Creation an Organ-on-Chip Platform: How does our technology work?
With our organ-on-chip platform, chemical and toxicological tests can be carried out on human cell cultures. In addition, it enables the investigation of mechanistic questions from basic biological research. In the future, this technology can play a major role in the testing of drugs, food additives, nanotherapeutics and other biological-chemical substances.
We give insights how our biotech chips are structured and how they work:
The microfluidic chip as a carrier of “mini-organs”
Our human, physiological cell culture systems are created in a specially developed biochip, made of biocompatible plastic, suitable for chemical and toxicological tests. The chip comprises two cavities and is designed to operate two microphysiological models in parallel, either equal types or different ones.
By integrating a porous membrane into the biochip, we achieve a spatial separation of the blood vessel and organ-specific tissues. The channels of each cavity can be operated individually, thus supporting complex 3D cell culture with unique needs. Cells can be individually introduced into the biochip and continuously supplied with nutrients and oxygen via channels and exposed to mechanical stimuli. This is of decisive importance for the tissue development and arrangement as well as the functional maintenance of the tissue over weeks.
Chemical and toxicological tests using cell culture technology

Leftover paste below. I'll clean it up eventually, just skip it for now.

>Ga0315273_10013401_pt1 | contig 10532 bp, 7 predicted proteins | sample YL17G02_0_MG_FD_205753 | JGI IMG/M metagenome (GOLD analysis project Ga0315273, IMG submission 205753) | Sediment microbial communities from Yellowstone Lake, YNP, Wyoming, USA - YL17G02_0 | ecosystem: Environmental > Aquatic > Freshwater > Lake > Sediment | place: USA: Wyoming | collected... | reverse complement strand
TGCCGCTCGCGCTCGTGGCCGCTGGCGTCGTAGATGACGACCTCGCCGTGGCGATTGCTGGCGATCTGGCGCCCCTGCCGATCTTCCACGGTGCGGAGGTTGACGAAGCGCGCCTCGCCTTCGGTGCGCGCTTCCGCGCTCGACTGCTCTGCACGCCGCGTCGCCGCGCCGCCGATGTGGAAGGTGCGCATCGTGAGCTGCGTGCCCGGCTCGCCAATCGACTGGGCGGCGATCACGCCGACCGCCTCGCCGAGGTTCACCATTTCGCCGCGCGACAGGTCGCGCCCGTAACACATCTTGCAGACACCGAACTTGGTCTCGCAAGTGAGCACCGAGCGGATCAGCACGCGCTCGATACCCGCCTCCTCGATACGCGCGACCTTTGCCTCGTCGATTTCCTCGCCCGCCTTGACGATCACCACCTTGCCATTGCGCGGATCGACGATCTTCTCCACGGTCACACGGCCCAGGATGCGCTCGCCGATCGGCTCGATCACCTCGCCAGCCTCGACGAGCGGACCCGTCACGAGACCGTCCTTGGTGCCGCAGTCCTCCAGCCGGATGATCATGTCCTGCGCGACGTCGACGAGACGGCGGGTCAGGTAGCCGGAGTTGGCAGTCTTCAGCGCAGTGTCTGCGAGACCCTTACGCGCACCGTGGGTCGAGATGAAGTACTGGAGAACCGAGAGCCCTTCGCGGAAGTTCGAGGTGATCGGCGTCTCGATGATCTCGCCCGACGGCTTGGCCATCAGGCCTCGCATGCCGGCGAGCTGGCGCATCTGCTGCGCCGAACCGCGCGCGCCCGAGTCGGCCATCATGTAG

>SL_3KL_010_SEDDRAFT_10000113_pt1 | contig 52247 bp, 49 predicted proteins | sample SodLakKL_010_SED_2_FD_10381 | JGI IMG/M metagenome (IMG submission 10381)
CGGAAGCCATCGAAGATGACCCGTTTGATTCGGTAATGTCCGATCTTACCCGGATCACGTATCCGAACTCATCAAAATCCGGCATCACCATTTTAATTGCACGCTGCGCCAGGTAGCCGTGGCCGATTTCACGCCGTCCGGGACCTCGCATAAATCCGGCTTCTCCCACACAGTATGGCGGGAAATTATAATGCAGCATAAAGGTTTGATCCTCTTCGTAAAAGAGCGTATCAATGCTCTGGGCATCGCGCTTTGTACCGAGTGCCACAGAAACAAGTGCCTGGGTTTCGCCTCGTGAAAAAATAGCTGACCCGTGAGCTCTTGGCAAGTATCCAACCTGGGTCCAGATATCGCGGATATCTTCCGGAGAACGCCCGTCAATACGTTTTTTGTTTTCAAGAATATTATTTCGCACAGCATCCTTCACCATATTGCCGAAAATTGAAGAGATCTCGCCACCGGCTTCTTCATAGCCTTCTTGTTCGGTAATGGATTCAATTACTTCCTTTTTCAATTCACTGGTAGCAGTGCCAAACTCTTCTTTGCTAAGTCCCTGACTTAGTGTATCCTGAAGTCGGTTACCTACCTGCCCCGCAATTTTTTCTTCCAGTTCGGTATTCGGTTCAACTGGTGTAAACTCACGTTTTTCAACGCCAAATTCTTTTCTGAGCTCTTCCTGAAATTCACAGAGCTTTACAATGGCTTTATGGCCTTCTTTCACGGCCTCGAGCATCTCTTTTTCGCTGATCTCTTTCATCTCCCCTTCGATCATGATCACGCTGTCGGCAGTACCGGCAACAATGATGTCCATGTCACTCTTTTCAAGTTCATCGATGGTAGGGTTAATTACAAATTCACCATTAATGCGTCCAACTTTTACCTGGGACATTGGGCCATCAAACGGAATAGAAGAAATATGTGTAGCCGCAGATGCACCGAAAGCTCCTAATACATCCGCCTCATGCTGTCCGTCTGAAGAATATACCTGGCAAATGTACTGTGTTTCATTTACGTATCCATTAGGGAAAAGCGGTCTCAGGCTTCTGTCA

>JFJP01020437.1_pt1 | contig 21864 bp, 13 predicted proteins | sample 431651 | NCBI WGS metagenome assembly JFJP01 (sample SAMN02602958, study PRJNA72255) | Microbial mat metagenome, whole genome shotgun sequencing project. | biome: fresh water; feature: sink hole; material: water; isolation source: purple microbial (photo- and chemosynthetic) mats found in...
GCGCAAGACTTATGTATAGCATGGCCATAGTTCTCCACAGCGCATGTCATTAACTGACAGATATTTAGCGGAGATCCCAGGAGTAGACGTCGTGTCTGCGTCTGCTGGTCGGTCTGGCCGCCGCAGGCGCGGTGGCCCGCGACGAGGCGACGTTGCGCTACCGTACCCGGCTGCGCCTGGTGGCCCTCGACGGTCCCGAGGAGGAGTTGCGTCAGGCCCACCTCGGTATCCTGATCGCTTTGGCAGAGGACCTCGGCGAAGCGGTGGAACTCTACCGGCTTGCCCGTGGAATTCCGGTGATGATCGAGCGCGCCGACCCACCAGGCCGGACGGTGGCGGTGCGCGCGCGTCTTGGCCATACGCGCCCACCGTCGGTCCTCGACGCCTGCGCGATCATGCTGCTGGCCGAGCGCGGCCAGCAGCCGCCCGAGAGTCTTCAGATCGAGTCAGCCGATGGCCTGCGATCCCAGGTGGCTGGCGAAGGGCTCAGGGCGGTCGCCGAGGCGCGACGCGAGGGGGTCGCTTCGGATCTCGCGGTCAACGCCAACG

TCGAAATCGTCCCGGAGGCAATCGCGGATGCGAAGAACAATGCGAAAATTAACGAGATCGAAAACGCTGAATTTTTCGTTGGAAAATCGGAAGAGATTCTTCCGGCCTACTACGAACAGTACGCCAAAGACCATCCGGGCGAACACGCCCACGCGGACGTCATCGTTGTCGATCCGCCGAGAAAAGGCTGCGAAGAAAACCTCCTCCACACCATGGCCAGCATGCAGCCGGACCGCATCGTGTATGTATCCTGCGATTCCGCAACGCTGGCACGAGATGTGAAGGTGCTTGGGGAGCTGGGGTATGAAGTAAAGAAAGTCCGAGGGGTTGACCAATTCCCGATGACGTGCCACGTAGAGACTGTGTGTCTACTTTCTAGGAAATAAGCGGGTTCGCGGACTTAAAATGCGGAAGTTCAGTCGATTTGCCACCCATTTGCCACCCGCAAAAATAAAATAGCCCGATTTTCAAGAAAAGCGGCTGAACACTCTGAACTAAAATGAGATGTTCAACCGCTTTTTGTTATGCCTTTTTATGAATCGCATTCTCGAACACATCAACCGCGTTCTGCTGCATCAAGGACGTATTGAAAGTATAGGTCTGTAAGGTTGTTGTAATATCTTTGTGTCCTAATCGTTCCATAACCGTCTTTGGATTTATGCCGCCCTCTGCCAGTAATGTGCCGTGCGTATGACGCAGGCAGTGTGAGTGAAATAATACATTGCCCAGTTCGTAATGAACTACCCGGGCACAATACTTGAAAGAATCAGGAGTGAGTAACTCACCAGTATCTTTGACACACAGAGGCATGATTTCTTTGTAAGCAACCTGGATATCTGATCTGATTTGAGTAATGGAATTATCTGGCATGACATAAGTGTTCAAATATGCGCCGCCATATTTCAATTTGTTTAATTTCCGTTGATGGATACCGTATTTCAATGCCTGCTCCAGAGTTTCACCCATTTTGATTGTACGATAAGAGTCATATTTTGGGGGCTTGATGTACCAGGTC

With the organ-on-chip process, possible cell changes become microscopically visible within a few hours to days after the addition of substances. In addition, like a clinical blood test on humans, data from the cell culture media can be collected during a test. At the end of a test period, the tissue can be isolated from the chip and used for further investigations, such as analysis of certain target proteins.
With our biotech chips, we can simulate the effect of various substances on the cells of the following organs:
As the central metabolic organ, the liver is of enormous importance in the development of new drugs. By integrating immune cells, for example, side effects and toxic effects of drugs can be made visible at an early stage.
With a lung model, the compatibility of substances during inhalation can be tested. For this purpose, human cells as well as essential components of the immune system are cultured on the chip. The model is also suitable for conducting infection studies with viruses, bacteria, and fungi as well as testing new therapeutics against them.
The intestine is a very important part of the digestive tract. It serves the absorption of nutrients, the regulation of the water balance, the formation of immune cells as well as the production of hormones and messenger substances. Our intestinal model forms intestinal villi-like structures that contain tissue-resistant immune cells in addition to the characteristic cell types. This model can be used to investigate how active substances are absorbed and whether they have toxic effects on the intestinal tissue and its barrier function.
By combining the three organ models, we enable an early and relatively comprehensive detection of potential effects of various substances on the human organism. The uptake, metabolism, distribution, excretion, and toxicology of an active substance can be investigated in vitro.
We hope that our technology will contribute to increasing drug safety and eliminating animal testing, which are still standard in drug and food testing.